Medicare Advantage is leading the way in value-based payment for plans serving a growing senior citizen population, so why, insurers have asked, doesn't it count towards the advanced alternative payment model under the Medicare Access and CHIP Reauthorization Act?
Medicare Advantage takes on risk by being paid a capitated amount. However, the Centers for Medicare and Medicaid Services has said MA does not qualify, at least right now, as an APM, the more advanced of two payment models under MACRA.
"Medicare Advantage plans themselves are receiving capitated payments, so they're clearly taking risk," said Mark Hamelburg, senior vice president of federal programs for America's Health Insurance Plans. "In turn, they have risk arrangements with providers."
In passing MACRA in 2015, Congress set the year of 2019 to see if physicians had enough of their business in risk-based arrangements. CMS has made 2019 the first year for APMs to take effect.
That means CMS will not consider Medicare Advantage as an APM until at least 2019.
"The reading of the law, we can't (consider it) until the third year," said Patrick Conway, CMS acting principal deputy administrator and chief medical officer, speaking at a recent AHIP conference on Medicare.
Starting in 2019, if physicians have a certain percentage of their business in alternative payment models, they qualify for a bonus under the statute, according to Hamelburg. However, CMS's strict interpretation of the law favors 2021 as the year Medicare Advantage would qualify as a bonus under the alternative payment model, he said.
AHIP has already voiced its dissatisfaction with CMS's decision to currently not allow Medicare Advantage as an advanced APM, in a June letter asking CMS Acting Administrator Andy Slavitt to reconsider.
CMS administrators, speaking at the AHIP conference in October, did not address MA as a qualifier for MACRA, except for Conway's statement about waiting three years, but did voice support that MA plans are doing so well.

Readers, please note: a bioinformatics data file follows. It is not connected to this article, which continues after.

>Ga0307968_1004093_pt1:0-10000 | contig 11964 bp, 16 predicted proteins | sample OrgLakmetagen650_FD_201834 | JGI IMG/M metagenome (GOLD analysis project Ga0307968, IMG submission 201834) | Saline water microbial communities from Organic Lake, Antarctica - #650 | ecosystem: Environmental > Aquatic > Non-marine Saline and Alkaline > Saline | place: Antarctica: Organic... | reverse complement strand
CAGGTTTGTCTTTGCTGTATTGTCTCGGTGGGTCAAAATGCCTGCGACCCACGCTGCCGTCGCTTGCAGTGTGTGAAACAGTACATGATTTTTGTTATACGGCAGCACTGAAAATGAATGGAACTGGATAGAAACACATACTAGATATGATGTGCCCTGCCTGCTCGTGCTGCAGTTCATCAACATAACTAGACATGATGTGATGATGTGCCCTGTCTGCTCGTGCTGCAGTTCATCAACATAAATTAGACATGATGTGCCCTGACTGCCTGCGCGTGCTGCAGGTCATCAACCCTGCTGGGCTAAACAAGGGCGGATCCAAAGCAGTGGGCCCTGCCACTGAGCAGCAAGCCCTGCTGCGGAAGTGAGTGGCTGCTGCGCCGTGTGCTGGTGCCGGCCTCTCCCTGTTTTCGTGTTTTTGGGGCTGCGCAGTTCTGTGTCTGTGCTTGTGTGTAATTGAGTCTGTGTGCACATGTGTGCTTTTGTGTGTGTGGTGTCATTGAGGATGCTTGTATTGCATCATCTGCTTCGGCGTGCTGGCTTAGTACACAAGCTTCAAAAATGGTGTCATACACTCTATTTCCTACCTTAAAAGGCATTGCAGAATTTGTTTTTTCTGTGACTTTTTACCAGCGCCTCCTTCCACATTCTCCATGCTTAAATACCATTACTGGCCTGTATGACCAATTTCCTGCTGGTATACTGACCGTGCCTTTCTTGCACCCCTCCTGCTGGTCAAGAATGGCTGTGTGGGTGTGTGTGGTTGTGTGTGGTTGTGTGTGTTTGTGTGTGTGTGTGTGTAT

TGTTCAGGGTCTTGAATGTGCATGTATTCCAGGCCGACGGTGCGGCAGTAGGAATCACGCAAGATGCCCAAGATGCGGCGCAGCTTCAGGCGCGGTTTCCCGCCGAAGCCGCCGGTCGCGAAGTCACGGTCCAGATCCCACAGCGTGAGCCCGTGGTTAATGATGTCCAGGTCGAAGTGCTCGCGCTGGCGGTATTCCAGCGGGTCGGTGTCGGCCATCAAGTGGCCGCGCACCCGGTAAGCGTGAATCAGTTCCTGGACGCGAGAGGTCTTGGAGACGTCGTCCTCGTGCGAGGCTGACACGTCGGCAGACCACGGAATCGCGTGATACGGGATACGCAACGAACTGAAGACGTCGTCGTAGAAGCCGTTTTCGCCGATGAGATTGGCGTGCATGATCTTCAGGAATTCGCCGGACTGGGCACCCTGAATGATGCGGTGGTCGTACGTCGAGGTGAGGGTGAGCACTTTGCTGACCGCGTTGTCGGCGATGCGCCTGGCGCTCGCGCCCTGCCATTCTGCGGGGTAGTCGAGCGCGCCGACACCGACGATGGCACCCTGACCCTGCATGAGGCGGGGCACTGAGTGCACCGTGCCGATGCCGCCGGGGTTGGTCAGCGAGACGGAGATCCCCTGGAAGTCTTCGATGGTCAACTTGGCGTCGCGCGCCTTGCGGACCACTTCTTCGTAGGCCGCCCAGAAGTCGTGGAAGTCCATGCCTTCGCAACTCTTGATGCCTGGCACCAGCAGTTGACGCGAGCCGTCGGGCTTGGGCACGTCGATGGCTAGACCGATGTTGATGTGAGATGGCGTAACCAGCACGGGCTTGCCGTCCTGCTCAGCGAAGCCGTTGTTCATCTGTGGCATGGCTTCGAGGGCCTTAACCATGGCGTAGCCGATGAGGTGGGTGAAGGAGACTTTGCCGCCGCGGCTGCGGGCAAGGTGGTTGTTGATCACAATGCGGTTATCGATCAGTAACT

But there's a downside to success. A healthy share of Medicare Advantage plans have gotten four- and five-star ratings, which leaves little room for quality growth, according to Sean Cavanaugh, deputy administrator and director for CMS.
"If everyone is above average, how do we encourage ongoing quality improvement?" Cavanaugh said.
Conway said the agency wants to work with insurers to determine measures that might be more meaningful. He also said Medicare Advantage and traditional Medicare need to be more aligned.
Through MACRA, all physician payments will be tied to quality for the first time.
The measurement period starts Jan. 1, 2017, with payments starting in 2019.
Payers must be ready, according to Harry Merkin, vice president of product marketing for HealthEdge. Organizations that don't participate face a negative 4 percent penalty,
"You've got to be ready on January 1, you will have providers jumping in," Merkin told payers at AHIP. "You've got to be able to adjust the way services delivered are reimbursed. You must have the technology infrastructure in place to handle it."
"MACRA is going to drive the tipping point we've all been waiting for, to drive markets to value versus volume," said Andrew Davis, segment leader for Medicare within Medica. "Two, this is going to be extraordinarily difficult to implement. Three, everyone needs to be at the table to make this happen."